But if you use the existence of a formula to bash an entire genre, that might be dirty pool. (I say “might be” because there surely are genres so ruled by formula that they’re largely hopeless — pornography, maybe. But even then, someone’s going to give m  counterexamples, and I think it’s better to avoid the question completely, and not the existence of formulas as any criterion of aesthetic judgment. Especially since the genres you think are too formulaic are probably genres you haven’t spent much time examining!)

Share on FacebookTweet about this on TwitterShare on RedditEmail this to someone


  1. Alex says

    Isn’t the existence of ‘formula’ or convention what powers all aesthetic production? Perhaps what makes a work ‘great’ in any art is when it uses convention or formula only as a path to transcend the formula. All classical period works rely on creating expectations and then smashing them with a surprise (for a clear example immediately in mind, think the first movement Beethoven’s violin concerto which modulates from D Major NOT to a restatement in the Dominant but to a restatement briefly in C major, modulating immediately to B minor and then going on from there…)–the classical sonata form was itself a modified formula from the baroque ritornellos, etc. Or for non musical examples take Keats’ odes or Shakespeare’s sonnets.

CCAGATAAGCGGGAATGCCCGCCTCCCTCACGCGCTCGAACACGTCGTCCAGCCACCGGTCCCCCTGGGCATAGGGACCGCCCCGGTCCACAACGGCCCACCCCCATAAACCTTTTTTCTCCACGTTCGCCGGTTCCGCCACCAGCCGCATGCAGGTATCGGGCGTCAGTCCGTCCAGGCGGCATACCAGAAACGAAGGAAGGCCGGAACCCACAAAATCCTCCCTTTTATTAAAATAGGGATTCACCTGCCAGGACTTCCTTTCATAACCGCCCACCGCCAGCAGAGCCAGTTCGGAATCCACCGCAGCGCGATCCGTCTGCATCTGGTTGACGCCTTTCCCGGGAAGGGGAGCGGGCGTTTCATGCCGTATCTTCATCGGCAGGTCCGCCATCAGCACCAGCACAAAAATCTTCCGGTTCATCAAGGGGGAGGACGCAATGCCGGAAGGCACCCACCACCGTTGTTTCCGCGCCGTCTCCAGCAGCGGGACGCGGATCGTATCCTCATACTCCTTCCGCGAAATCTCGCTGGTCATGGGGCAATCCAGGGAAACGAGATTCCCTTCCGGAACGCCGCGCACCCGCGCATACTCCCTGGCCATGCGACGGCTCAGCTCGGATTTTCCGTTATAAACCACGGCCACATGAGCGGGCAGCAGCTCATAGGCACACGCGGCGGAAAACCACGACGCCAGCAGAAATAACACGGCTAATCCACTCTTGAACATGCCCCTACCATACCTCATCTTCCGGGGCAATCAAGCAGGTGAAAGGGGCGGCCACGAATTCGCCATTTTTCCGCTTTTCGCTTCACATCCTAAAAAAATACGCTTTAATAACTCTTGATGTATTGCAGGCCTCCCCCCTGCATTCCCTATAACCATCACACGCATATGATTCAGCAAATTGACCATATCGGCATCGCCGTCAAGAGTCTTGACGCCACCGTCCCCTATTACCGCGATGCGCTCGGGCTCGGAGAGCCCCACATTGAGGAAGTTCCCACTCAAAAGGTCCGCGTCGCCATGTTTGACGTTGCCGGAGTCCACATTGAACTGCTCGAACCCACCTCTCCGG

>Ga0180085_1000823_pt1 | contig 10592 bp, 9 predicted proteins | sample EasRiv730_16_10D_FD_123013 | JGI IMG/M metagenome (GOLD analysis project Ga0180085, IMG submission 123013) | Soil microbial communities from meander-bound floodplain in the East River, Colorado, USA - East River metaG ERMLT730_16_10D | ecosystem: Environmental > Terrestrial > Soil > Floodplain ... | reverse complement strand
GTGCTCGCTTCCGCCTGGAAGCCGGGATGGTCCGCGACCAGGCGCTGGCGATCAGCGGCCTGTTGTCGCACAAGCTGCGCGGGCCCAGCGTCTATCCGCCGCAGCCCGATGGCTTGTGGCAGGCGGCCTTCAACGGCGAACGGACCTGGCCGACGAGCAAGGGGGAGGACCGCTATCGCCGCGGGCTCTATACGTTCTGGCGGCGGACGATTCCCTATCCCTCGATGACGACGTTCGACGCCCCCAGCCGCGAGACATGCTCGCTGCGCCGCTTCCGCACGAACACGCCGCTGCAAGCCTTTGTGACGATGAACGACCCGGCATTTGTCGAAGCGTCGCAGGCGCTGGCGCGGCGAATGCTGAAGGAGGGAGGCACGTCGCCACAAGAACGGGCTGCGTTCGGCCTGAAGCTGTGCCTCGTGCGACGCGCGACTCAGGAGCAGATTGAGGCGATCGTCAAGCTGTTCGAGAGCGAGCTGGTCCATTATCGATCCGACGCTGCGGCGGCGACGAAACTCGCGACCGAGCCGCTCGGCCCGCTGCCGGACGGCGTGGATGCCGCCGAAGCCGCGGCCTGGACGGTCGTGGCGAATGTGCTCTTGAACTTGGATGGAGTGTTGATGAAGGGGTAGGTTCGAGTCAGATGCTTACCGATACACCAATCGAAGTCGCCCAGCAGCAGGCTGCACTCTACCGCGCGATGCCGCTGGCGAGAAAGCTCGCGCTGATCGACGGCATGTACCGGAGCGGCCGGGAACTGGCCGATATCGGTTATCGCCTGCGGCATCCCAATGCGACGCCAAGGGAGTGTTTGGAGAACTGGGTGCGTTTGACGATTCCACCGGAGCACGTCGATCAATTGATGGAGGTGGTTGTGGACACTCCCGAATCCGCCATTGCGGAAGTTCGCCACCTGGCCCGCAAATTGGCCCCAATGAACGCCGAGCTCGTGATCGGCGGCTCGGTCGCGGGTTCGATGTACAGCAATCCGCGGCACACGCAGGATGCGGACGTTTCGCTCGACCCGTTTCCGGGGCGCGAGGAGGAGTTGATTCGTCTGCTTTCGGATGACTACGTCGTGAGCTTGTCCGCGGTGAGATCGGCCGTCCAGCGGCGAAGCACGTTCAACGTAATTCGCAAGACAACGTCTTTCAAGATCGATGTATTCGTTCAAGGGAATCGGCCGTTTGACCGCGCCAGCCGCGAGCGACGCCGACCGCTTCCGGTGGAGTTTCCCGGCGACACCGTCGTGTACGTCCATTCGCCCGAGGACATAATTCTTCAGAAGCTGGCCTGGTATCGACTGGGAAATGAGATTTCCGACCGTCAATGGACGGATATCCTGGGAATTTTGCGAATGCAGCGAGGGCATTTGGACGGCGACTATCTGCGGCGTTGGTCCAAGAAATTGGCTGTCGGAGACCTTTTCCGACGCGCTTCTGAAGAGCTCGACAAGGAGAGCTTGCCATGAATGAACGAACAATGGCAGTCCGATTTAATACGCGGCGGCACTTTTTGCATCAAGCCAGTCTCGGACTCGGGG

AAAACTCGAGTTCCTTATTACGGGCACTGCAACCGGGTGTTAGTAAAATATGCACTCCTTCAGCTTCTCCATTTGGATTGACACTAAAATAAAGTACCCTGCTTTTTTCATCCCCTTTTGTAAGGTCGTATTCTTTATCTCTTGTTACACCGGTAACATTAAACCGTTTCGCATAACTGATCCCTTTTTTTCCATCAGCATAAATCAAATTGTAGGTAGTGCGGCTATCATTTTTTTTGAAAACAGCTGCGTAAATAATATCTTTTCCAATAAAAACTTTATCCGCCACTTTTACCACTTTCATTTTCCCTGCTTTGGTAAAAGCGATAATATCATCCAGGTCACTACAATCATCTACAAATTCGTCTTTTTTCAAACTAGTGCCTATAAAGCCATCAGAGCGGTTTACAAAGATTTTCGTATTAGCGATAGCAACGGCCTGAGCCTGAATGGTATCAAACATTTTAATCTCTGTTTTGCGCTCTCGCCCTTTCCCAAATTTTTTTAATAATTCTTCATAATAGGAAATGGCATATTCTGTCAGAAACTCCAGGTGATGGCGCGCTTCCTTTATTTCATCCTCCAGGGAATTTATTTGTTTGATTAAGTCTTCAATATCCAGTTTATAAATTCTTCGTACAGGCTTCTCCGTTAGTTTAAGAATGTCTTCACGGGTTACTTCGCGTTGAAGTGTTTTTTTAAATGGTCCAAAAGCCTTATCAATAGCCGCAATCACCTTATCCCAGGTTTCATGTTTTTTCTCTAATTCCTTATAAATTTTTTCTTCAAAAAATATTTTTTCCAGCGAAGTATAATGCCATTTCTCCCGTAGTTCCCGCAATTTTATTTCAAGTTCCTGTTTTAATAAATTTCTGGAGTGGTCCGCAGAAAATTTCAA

The pop culture — high culture divide doesn’t come from formulas. Perhaps two ways to distinguish it are 1) commodification — pop culture is geared towards mass production, with the goal of high sales influencing the content of the cultural product itself and thereby adulterating it or perhaps even making it more formulaic; and 2) the pop culture — high culture divide (Perhaps better conceived with the terms high brow-low brow?)is not inherent in the artwork but in the exclusionary intent of its consumers: that is, ‘high culture’ can only be distinguished by its preference by the ruling class as a way to distinguish themselves from other classes.